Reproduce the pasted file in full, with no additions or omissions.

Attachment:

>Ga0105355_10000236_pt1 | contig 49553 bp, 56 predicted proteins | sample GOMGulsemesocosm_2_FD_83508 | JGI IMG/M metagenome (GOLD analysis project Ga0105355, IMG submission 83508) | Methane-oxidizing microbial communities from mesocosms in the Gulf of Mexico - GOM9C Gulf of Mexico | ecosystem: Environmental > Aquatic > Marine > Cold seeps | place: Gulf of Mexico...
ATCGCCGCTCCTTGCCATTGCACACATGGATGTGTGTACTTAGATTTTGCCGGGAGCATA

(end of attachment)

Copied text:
>Ga0105355_10000236_pt1 | contig 49553 bp, 56 predicted proteins | sample GOMGulsemesocosm_2_FD_83508 | JGI IMG/M metagenome (GOLD analysis project Ga0105355, IMG submission 83508) | Methane-oxidizing microbial communities from mesocosms in the Gulf of Mexico - GOM9C Gulf of Mexico | ecosystem: Environmental > Aquatic > Marine > Cold seeps | place: Gulf of Mexico...
ATCGCCGCTCCTTGCCATTGCACACATGGATGTGTGTACTTAGATTTTGCCGGGAGCATA